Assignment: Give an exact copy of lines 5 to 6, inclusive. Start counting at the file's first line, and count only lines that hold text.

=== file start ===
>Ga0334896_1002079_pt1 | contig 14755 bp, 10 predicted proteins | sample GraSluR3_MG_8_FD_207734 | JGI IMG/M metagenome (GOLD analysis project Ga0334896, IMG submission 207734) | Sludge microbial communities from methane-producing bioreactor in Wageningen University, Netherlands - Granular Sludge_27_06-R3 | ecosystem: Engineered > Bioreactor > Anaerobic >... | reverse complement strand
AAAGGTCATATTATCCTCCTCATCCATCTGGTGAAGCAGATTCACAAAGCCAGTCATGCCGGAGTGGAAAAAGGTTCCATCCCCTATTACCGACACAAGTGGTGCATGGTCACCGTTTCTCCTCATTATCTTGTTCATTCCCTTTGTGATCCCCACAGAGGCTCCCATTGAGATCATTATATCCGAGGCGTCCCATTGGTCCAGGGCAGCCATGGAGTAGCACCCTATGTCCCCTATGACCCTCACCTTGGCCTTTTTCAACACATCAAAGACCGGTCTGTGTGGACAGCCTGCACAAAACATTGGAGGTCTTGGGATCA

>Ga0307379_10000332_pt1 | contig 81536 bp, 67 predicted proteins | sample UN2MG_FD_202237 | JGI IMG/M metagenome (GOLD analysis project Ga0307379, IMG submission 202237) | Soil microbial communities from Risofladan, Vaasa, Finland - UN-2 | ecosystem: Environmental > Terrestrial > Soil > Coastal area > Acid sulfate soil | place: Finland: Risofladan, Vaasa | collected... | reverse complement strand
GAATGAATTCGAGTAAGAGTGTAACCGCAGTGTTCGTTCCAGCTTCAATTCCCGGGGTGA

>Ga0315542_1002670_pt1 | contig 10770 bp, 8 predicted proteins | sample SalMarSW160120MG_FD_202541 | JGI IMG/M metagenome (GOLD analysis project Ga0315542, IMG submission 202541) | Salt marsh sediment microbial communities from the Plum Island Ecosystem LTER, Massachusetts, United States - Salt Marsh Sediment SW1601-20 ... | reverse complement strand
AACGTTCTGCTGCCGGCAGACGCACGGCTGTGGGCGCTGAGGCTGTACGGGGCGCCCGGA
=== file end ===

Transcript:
>Ga0315542_1002670_pt1 | contig 10770 bp, 8 predicted proteins | sample SalMarSW160120MG_FD_202541 | JGI IMG/M metagenome (GOLD analysis project Ga0315542, IMG submission 202541) | Salt marsh sediment microbial communities from the Plum Island Ecosystem LTER, Massachusetts, United States - Salt Marsh Sediment SW1601-20 ... | reverse complement strand
AACGTTCTGCTGCCGGCAGACGCACGGCTGTGGGCGCTGAGGCTGTACGGGGCGCCCGGA